Drama Recaps
Bad Guy: Episode 6
by | July 7, 2010 | 52 Comments

Switcheroo this week — I’ll do 6, and girlfriday takes on 7.

Bad Guy continues to fly under the radar, which is sort of a shame — not because it’s better than some shows that are getting better ratings (that’s always going to happen to somebody), but because SBS has really knocked this one around. If ever a show was set up to fail, it’s this one — and that’s too bad, because at its height it was bringing in a 15% rating, which in this day and age is a pretty solid number. I’ve noticed my own interest in the drama becoming an afterthought, which isn’t due to a lack of enjoyment but because I’ve gotten in the habit of NOT having a show to watch.

(On the other hand, it’s not a show that is SO good that I feel that guilty about that; if it were a work of genius I’d probably feel pained at its plight.)


Bad Guy OST – “슬픈여자” (Sad woman) by Seo Yoon [ Download ]

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Ditched by an impatient Ryu-sensei (who has no time for the squabbling between the two Koreans over his glass mask), Jae-in and Tae-sung find themselves stranded on the road.

Jae-in is more annoyed than Tae-sung, who at least finds some humor in the moment (mostly at her expense), but the cold soon has them both shivering and looking for help. He goads her to call her buddy Gun-wook, but she’s already tried; he’s not picking up the phone.

Jae-in wonders why Tae-sung wants the mask, and he asks her the same thing. She answers that “someone I really respect is opening a museum,” and she’s putting together the exhibits. At mention of his cold stepmother, Tae-sung’s mood sours and he says vaguely that she’s “not all that.” Assuming that he’s judging Madam Shin unfairly, Jae-in jumps to her defense and tells him not to talk when he obviously doesn’t know anything. Do you taste those words, Jae-in? You’ll be eating them soon.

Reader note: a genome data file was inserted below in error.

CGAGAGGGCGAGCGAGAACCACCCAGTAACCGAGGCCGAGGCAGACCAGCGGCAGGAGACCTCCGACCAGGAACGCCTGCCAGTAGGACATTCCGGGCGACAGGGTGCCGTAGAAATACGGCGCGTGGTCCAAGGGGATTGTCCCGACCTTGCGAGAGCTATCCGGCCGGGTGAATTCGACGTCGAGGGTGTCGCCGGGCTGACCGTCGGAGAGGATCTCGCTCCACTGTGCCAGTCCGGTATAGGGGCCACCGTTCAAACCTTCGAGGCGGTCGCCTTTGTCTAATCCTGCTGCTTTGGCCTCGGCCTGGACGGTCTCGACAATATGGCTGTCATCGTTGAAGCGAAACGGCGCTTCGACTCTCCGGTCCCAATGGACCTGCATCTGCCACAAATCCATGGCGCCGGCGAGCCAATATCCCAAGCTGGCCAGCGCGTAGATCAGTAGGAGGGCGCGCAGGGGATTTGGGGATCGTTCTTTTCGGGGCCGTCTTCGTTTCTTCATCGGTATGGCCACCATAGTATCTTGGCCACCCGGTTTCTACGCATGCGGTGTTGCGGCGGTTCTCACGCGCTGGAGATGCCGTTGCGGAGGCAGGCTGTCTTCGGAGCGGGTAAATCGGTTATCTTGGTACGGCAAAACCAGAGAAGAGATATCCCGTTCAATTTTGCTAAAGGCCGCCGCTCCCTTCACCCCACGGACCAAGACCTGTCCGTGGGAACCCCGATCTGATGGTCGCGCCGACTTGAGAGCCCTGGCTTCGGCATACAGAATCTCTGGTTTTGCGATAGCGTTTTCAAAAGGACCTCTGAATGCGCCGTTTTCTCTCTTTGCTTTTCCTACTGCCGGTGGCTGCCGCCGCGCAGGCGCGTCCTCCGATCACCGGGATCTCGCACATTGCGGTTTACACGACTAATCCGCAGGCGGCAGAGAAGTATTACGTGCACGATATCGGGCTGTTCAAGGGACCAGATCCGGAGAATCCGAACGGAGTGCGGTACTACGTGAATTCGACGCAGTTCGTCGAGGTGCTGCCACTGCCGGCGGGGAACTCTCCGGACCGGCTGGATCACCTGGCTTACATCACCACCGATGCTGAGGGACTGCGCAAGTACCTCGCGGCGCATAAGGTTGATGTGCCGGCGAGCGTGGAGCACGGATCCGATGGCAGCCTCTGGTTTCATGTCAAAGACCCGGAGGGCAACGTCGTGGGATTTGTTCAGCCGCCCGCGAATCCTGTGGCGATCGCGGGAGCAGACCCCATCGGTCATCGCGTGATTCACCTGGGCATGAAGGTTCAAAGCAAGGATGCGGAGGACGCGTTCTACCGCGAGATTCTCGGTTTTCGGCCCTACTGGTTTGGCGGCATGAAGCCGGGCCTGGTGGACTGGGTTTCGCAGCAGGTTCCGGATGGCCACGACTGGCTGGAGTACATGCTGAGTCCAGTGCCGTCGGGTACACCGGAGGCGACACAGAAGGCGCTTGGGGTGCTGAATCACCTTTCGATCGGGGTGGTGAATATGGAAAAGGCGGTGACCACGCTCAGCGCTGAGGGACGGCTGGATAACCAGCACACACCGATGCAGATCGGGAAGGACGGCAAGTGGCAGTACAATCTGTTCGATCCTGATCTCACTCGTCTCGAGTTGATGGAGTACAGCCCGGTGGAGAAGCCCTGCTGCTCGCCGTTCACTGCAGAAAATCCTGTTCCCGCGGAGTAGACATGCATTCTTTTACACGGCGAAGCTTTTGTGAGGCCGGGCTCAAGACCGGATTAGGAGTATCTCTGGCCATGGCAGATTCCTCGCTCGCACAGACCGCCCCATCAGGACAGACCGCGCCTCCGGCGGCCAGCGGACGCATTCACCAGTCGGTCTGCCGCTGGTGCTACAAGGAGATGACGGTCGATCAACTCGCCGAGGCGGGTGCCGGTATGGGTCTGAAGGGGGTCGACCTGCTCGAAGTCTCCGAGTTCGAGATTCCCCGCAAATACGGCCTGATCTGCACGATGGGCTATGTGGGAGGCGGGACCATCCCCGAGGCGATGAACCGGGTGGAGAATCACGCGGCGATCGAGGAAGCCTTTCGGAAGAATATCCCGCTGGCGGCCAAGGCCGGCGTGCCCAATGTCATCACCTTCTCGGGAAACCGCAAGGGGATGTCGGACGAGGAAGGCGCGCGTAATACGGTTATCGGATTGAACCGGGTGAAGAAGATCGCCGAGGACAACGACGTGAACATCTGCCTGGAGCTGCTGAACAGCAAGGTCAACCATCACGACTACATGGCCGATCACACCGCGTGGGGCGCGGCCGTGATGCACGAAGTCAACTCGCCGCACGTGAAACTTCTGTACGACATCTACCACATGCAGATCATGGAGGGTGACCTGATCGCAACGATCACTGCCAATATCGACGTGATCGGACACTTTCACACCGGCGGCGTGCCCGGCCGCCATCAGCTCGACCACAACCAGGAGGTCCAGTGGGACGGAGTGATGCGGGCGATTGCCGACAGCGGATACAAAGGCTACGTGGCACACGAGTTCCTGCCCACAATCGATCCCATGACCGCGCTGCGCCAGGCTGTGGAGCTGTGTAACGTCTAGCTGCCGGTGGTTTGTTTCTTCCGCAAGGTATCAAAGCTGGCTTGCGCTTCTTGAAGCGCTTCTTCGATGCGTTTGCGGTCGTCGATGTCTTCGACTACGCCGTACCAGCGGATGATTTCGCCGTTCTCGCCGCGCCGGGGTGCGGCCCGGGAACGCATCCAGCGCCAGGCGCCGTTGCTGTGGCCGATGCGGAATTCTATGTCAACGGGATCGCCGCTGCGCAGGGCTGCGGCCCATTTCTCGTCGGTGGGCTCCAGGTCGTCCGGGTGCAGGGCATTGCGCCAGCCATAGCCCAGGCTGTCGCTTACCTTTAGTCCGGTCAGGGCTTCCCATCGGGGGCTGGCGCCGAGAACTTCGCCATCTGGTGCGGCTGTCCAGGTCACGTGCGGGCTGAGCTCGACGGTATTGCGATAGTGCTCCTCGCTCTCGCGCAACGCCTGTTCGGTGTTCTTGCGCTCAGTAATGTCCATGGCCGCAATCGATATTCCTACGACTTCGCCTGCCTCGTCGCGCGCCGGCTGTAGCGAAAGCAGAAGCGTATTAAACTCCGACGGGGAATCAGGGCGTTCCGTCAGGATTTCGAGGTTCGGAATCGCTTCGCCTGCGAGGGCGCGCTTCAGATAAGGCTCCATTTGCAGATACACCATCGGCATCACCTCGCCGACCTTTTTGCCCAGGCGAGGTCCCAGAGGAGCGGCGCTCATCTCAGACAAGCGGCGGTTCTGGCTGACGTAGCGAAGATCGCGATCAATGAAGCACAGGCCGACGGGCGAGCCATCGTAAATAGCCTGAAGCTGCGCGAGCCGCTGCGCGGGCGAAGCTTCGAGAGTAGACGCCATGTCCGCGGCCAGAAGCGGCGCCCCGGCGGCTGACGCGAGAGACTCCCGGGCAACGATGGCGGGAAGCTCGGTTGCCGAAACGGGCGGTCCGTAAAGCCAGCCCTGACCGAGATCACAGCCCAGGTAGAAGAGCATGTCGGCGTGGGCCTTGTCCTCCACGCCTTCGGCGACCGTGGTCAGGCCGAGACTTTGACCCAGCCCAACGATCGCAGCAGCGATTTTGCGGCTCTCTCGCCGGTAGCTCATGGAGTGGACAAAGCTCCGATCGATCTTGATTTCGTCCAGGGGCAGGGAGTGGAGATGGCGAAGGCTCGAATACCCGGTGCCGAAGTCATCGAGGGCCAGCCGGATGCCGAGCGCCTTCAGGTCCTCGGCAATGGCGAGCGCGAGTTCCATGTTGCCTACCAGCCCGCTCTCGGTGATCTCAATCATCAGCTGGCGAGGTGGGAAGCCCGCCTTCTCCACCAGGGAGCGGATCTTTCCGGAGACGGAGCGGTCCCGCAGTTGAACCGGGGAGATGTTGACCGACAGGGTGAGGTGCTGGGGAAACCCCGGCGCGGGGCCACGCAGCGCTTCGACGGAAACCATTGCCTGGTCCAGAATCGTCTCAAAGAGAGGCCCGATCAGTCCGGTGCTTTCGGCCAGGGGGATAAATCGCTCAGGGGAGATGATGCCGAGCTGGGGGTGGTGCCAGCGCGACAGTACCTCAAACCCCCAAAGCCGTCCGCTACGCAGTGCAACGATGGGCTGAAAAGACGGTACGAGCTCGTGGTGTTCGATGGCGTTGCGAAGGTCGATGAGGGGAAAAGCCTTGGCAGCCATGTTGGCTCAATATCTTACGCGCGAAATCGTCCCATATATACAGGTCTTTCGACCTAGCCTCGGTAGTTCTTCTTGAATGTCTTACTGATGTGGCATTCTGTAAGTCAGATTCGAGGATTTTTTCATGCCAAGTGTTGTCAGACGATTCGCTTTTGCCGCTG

Back in Korea, the two stymied cops look into the Other Tae-sung’s school records, only to find that there’s no photo of the child here, either. That’s because Tae-sung #2 only attended the school for six months before he’d disappeared as a truant. Dead end.

Tae-sung calls Gun-wook on the sly (to avoid Jae-in’s suspicion), ordering him to go to Ryu-sensei’s studio to find out where they’ve been stranded, then come pick them up. Yet Gun-wook is clearly up to something, and blatantly ignores all subsequent phone calls. Instead, he takes care of a few of his own matters in a leisurely fashion, continuing his “research” into the Haeshin Group family.

After killing some time that way, he takes his sweet time moseying over to Ryu’s studio, where the latter assumes that he’s Jae-in’s boyfriend. Laughing, Ryu informs him that he just left his woman with another man. Gun-wook doesn’t correct him and lets him think he is the boyfriend, but rather than display concern, he asks about the glass mask.

Seriously, if I were Ryu-sensei, I’d be pretty perplexed (okay, irritated) with all these strangers swooping in from another country, pestering me repeatedly, and squabbling over my mask. But I suppose the gifts of soju make everything better. Hey, I get that.